The News sports writer Steve Wilson tackles topical issues from the world of sport each week in his Sports Mail column.
There were more amateurish attempts to pour cold water on the flames of a scandal last week. Malky Mackay was set to be named as Crystal Palace’s new manager before the storm erupted over alleged text messages that he sent to former director of recruitment Iain Moody, before they were both subsequently sacked by Cardiff City.
The League Managers Association issued a statement dismissing the content of the texts as ‘friendly banter’ – the classic excuse.
Only Mackay and Moody will know the full extent of those messages and whether those that have been published are accurate.
If we were to look through each other’s mobile phones, would we find content that others may potentially find offensive?
I would suggest that we probably would – depending on who looked.
If you were to listen in on some of the conversations that take place in a certain type of environment, you could paint someone in a rather different light to the one they meant at that time.
But, of course, there is a line to be drawn.
What some find amusing, others will find upsetting and will genuinely take offence.
It’s a thorny issue for us all to wrestle with on a daily basis when our deliberately ludicrous opinion offered to raise a laugh can be lost or misunderstood by others, who don’t share the same warped sense of humour.
Can anyone of us really suggest that we haven’t ever said something utterly stupid to a friend or colleague, safe in the knowledge that they knew you were joking and that nobody would take it out of context or make a judgement on your beliefs and values?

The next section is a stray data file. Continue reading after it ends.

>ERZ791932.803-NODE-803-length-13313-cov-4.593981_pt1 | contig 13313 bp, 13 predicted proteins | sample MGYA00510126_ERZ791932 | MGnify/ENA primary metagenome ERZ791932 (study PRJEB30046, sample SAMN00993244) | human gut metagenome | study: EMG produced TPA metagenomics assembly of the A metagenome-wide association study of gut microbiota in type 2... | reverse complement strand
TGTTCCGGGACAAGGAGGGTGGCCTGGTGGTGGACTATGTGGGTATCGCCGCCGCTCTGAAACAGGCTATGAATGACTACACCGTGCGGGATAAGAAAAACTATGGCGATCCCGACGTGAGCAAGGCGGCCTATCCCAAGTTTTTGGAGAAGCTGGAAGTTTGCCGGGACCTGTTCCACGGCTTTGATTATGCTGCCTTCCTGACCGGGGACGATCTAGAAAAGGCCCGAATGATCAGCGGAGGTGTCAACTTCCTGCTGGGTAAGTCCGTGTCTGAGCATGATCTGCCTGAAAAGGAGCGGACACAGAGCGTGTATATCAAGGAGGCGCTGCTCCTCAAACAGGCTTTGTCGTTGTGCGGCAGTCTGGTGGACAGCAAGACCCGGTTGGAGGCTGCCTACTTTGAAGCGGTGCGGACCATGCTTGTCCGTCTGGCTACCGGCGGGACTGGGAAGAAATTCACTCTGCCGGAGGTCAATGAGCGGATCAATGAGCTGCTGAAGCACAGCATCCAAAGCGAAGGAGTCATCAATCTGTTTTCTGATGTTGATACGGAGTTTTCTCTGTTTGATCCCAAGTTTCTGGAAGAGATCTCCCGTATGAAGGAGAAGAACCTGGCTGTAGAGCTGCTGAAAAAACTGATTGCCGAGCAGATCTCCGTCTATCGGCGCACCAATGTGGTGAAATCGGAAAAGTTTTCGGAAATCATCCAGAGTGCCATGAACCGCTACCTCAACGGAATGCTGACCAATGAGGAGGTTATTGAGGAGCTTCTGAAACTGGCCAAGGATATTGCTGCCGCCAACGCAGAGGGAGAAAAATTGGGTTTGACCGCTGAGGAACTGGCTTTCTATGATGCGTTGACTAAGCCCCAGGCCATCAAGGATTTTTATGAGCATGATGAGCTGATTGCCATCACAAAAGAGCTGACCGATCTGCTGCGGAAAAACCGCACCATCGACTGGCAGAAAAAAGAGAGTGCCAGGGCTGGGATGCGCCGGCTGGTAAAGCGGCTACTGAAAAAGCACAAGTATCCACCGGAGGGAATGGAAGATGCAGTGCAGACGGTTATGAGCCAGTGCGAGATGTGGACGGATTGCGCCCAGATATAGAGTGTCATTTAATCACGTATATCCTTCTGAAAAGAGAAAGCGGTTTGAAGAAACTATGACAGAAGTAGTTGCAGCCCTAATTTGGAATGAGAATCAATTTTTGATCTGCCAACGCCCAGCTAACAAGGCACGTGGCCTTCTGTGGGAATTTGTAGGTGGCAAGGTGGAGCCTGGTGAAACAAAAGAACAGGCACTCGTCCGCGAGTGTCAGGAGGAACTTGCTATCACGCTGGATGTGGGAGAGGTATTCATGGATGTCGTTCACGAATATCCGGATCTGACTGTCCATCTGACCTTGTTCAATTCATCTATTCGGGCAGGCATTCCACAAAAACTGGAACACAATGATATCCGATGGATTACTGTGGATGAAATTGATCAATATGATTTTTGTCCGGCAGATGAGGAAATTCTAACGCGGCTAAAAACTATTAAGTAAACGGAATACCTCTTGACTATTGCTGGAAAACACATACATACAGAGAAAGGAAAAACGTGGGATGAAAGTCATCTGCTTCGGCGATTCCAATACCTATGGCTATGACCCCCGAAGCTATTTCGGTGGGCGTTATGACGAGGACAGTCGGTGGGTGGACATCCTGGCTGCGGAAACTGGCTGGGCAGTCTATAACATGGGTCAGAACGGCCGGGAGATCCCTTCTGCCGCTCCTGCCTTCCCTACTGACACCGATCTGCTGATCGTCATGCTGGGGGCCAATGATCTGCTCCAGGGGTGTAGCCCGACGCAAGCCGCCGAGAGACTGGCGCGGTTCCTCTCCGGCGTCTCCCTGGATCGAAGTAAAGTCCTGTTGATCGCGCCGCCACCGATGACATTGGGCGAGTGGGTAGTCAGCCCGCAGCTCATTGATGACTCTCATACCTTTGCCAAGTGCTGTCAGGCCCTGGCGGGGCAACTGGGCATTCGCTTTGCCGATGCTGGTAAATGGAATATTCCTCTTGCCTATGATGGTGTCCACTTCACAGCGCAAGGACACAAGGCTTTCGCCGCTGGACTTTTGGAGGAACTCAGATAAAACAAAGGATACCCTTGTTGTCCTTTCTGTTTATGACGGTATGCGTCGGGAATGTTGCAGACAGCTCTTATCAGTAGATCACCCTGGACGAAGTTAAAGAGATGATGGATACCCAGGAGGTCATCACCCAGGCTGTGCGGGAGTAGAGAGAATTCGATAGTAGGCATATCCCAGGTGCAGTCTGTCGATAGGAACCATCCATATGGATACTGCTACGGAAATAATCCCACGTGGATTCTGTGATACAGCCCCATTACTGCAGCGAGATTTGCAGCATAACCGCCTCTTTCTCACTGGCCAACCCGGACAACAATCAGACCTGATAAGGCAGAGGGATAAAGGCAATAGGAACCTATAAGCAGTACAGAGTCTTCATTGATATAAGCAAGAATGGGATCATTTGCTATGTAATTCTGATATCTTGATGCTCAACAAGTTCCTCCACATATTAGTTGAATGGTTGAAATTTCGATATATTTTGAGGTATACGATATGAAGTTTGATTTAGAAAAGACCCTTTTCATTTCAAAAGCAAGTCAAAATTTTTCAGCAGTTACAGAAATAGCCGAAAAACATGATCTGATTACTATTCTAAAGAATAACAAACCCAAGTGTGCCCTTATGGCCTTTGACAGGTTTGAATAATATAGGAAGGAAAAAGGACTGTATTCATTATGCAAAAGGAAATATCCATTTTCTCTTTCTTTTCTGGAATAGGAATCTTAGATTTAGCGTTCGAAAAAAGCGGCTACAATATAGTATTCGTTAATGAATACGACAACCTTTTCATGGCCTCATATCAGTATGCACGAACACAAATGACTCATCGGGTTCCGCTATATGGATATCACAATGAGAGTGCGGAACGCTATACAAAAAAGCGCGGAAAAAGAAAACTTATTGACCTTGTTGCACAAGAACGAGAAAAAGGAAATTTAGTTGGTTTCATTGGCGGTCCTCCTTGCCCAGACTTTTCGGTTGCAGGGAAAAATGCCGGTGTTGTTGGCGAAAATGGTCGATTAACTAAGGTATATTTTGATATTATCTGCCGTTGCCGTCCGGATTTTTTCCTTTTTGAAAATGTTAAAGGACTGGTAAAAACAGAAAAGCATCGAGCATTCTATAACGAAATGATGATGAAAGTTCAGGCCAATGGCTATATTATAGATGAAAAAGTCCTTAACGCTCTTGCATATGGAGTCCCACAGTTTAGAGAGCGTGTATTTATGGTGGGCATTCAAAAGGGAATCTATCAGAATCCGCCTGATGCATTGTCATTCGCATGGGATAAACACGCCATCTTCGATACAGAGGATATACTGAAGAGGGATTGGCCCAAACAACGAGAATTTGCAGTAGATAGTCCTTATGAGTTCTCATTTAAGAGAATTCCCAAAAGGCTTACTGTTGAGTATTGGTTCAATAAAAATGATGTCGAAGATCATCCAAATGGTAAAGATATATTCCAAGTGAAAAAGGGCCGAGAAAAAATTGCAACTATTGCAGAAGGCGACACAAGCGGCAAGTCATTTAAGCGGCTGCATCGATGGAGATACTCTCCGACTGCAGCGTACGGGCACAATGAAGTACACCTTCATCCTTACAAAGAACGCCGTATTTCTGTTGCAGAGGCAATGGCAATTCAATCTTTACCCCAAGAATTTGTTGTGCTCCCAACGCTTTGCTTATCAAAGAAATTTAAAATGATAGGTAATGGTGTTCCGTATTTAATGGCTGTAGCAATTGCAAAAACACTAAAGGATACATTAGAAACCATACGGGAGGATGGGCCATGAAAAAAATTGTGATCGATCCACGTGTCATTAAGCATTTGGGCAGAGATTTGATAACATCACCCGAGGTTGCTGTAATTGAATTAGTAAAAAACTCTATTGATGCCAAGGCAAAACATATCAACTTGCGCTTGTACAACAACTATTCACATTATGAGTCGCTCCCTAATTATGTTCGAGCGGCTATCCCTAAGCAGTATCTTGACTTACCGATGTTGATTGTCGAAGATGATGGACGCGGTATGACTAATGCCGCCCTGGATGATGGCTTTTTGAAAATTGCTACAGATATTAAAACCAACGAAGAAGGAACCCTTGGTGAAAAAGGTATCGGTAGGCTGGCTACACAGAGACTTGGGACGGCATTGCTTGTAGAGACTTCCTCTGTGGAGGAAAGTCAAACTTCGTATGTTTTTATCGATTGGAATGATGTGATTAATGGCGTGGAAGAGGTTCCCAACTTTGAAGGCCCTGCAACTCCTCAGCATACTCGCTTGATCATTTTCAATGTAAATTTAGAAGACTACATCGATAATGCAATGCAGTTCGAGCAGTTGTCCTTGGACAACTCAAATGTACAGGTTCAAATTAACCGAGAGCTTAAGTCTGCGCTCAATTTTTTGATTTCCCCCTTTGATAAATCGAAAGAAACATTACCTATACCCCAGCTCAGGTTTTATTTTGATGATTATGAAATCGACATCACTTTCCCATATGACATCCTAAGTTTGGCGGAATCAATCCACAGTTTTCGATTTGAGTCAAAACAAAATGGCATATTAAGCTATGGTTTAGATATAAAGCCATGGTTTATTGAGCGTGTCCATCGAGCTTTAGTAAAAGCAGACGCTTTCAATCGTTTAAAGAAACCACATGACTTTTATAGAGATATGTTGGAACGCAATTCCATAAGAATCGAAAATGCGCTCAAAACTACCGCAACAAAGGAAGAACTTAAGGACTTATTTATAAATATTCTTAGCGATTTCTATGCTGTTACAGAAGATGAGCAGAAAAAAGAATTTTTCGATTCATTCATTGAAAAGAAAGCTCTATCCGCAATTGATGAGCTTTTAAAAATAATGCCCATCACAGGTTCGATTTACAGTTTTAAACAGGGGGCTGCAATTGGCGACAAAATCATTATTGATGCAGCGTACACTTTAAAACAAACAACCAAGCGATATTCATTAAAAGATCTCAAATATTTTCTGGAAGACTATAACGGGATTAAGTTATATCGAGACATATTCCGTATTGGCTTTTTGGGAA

Should we think twice about the next time we nick a line from David Brent in The Office, as we sometimes do in a dull moment on the sports desk, in case someone overhears it and thinks it’s our genuine opinion on the world?
Honestly, it make you shudder at the prospect.
It’s probably different for those in the public eye and Mackay should know better.
But his argument will be that they were private messages that were not for public consumption – until his former employers decided to put it out there.
Some will see racist undertones, homophobia and sexism.
Others will wonder what the fuss is about. That’s the diversity of the world we live in.
An attempt to play things down from the LMA blew up in their face.
So much so, that they had to release a second statement apologising for their use of the term ‘friendly banter’.
Sometimes a simple apology is often the best answer but others want more.
Some will think racism is rife and opinions are from another era that need to be changed.
In other walks of life, some people have some strange, hurtful and disrespectful views on others in this world.
Why should we think that football would be any different?
The world of football will never be as politically correct as it should be.
It’s a man’s game after all.
(Sorry about that, ladies. Those are not my real views. It’s just a bit of ‘friendly banter’...)